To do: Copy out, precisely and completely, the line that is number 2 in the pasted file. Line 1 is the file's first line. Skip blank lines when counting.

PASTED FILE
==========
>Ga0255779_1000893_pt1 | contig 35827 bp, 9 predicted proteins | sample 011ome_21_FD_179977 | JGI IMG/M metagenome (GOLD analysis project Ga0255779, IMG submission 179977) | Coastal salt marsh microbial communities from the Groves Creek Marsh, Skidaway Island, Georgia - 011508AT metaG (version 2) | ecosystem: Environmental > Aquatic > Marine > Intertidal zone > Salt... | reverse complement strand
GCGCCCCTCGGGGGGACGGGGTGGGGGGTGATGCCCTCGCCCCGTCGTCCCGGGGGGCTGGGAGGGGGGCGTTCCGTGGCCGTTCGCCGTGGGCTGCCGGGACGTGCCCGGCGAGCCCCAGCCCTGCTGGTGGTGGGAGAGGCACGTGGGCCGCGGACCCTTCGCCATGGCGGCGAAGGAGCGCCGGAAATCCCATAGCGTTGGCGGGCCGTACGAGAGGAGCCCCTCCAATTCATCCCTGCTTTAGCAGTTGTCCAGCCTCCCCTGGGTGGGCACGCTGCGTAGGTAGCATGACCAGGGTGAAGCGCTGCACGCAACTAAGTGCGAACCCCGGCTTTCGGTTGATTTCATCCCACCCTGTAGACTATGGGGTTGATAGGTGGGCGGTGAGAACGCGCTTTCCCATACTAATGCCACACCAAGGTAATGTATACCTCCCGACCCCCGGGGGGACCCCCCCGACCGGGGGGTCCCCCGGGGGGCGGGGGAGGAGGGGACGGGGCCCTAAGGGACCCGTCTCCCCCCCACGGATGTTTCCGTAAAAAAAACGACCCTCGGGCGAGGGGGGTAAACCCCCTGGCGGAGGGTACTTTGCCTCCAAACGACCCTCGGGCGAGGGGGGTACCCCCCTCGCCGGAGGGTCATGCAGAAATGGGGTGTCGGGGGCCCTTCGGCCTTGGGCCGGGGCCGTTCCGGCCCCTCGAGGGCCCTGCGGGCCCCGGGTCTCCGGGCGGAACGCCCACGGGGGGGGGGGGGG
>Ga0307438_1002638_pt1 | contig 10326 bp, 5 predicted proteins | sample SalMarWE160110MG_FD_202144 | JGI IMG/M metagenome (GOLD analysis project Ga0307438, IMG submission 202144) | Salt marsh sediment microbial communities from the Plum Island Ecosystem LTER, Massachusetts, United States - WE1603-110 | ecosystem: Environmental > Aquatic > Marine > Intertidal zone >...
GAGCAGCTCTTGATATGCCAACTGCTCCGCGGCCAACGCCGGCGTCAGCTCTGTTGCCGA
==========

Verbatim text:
GCGCCCCTCGGGGGGACGGGGTGGGGGGTGATGCCCTCGCCCCGTCGTCCCGGGGGGCTGGGAGGGGGGCGTTCCGTGGCCGTTCGCCGTGGGCTGCCGGGACGTGCCCGGCGAGCCCCAGCCCTGCTGGTGGTGGGAGAGGCACGTGGGCCGCGGACCCTTCGCCATGGCGGCGAAGGAGCGCCGGAAATCCCATAGCGTTGGCGGGCCGTACGAGAGGAGCCCCTCCAATTCATCCCTGCTTTAGCAGTTGTCCAGCCTCCCCTGGGTGGGCACGCTGCGTAGGTAGCATGACCAGGGTGAAGCGCTGCACGCAACTAAGTGCGAACCCCGGCTTTCGGTTGATTTCATCCCACCCTGTAGACTATGGGGTTGATAGGTGGGCGGTGAGAACGCGCTTTCCCATACTAATGCCACACCAAGGTAATGTATACCTCCCGACCCCCGGGGGGACCCCCCCGACCGGGGGGTCCCCCGGGGGGCGGGGGAGGAGGGGACGGGGCCCTAAGGGACCCGTCTCCCCCCCACGGATGTTTCCGTAAAAAAAACGACCCTCGGGCGAGGGGGGTAAACCCCCTGGCGGAGGGTACTTTGCCTCCAAACGACCCTCGGGCGAGGGGGGTACCCCCCTCGCCGGAGGGTCATGCAGAAATGGGGTGTCGGGGGCCCTTCGGCCTTGGGCCGGGGCCGTTCCGGCCCCTCGAGGGCCCTGCGGGCCCCGGGTCTCCGGGCGGAACGCCCACGGGGGGGGGGGGGG